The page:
19 Chapter 3 Proposed Methodology

20 Methodology In-depth narrative qualitative case study exploring unique aspects of joint bargaining unit. Provide insight on issues and philosophy of organizational structure from collective bargaining participants Multi-method design combining focus groups and in-depth interviews Provides synergistic link

21 Methodology Theoretical paradigm Interpretive
Develop an understanding of the effectiveness of the uniqueness of a joint collective bargaining unit Examination of dramaturgy Examining individual social experiences as a process of performance (Hesse-Biber & Leavy, 2011) How does unified collective bargaining unit affect people’s behavior? What areperceptions of participants in joint bargaining unit when considering uniqueness?

22 Methodology Type of study
Oral history / narrative (Hesse-Biber & Leavy, & Creswell, 2008) Invite participants of collective bargaining to tell their stories of involvement in negotiations Study the individual experience of social change In-depth interviews (Hesse-Biber & Leavy, 2011 & Creswell, 2008) Gather rich qualitative data from the perspective of participants of negotiations Find emerging patterns of resultant culture from collective bargaining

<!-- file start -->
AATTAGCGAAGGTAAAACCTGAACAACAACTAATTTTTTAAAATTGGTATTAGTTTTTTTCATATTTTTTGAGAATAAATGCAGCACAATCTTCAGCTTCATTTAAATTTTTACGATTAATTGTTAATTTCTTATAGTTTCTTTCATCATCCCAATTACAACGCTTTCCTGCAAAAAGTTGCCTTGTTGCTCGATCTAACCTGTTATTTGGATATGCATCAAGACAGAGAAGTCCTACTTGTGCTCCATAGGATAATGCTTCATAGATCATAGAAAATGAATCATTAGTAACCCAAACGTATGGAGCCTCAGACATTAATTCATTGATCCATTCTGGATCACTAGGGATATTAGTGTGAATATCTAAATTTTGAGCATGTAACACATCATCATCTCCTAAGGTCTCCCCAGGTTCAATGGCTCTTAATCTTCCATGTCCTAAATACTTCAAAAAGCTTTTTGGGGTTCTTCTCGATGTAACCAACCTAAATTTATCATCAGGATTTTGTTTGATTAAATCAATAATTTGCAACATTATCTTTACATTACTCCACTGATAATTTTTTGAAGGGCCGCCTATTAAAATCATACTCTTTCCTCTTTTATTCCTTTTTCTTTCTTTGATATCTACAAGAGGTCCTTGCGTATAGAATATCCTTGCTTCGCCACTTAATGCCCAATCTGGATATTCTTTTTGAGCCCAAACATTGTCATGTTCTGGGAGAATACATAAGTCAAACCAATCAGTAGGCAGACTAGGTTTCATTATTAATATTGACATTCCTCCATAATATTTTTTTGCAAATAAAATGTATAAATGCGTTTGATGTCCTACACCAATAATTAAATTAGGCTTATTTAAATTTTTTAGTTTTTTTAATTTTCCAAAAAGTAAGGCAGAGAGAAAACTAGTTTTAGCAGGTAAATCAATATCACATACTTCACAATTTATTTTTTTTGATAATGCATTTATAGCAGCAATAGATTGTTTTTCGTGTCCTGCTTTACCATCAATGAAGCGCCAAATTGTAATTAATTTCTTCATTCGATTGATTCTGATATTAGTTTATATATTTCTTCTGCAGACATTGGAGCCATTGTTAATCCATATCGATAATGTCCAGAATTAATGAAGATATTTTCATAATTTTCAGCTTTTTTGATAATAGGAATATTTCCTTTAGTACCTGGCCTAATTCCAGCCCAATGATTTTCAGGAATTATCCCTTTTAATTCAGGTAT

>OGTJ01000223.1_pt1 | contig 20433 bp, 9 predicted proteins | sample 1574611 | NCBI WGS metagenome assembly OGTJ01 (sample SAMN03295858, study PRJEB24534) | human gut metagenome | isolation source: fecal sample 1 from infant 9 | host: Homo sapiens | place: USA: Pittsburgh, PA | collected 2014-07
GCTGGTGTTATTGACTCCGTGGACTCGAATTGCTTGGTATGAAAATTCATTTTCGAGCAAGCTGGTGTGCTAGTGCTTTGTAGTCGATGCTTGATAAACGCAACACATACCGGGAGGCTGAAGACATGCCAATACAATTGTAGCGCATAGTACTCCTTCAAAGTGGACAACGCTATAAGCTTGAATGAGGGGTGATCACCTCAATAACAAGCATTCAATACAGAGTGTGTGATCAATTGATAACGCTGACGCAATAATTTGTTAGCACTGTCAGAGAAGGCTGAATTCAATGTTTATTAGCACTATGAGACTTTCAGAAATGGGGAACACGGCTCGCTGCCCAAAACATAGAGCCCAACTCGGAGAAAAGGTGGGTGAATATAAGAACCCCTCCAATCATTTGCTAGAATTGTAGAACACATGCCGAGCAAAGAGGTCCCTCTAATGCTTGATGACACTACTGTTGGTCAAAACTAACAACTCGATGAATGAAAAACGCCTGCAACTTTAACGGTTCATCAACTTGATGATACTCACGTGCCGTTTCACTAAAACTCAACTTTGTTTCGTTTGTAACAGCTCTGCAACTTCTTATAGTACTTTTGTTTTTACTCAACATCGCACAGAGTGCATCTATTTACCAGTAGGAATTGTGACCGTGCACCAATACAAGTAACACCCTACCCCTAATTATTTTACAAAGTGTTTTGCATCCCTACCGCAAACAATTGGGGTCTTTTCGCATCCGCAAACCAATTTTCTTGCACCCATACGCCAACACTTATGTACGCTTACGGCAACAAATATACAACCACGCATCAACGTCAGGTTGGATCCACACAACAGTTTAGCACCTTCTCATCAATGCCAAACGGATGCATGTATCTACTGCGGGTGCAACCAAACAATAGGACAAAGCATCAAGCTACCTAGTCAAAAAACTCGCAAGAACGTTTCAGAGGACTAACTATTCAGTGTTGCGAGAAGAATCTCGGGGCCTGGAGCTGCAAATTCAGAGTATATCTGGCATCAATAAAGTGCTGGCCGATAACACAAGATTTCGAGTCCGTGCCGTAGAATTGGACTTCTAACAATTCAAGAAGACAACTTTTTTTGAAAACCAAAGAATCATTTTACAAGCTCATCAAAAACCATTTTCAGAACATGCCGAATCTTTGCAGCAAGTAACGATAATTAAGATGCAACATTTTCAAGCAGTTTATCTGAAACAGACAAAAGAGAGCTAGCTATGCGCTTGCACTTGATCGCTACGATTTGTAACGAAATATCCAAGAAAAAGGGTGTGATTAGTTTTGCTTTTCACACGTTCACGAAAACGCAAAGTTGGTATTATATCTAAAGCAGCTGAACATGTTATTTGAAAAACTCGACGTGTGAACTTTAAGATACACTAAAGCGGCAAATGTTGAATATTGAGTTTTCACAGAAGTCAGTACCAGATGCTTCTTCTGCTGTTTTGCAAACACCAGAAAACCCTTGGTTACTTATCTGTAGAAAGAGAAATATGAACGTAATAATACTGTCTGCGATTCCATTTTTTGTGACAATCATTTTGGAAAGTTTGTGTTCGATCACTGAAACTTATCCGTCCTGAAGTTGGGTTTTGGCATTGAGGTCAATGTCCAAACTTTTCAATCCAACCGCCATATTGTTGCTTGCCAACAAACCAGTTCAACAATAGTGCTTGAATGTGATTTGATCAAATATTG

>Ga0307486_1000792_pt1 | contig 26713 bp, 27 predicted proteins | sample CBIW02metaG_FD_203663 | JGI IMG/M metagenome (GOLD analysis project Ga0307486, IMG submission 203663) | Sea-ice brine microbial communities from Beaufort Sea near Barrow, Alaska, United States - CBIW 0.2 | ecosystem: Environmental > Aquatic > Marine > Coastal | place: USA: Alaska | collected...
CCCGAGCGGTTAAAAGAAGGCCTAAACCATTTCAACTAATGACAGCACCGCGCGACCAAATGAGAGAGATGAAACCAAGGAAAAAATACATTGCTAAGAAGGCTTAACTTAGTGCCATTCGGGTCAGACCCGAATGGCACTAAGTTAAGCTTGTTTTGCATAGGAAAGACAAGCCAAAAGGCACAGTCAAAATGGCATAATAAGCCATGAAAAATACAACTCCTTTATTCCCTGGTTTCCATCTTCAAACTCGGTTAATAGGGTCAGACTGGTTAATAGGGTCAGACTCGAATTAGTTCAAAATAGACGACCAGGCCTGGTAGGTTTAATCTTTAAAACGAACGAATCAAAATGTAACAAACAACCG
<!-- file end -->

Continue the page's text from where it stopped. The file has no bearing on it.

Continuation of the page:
23 Methodology Two phases – research questions require both breadth & depth Focus groups – provides greater range of responses in short period of time In-depth interviews –provide greater depth from individual participants

24 Methodology Explore aspects of Preparation for negotiations
Interaction with colleagues throughout negotiations Personal impressions of involvement in bargaining unit Contributions to negotiation process / outcome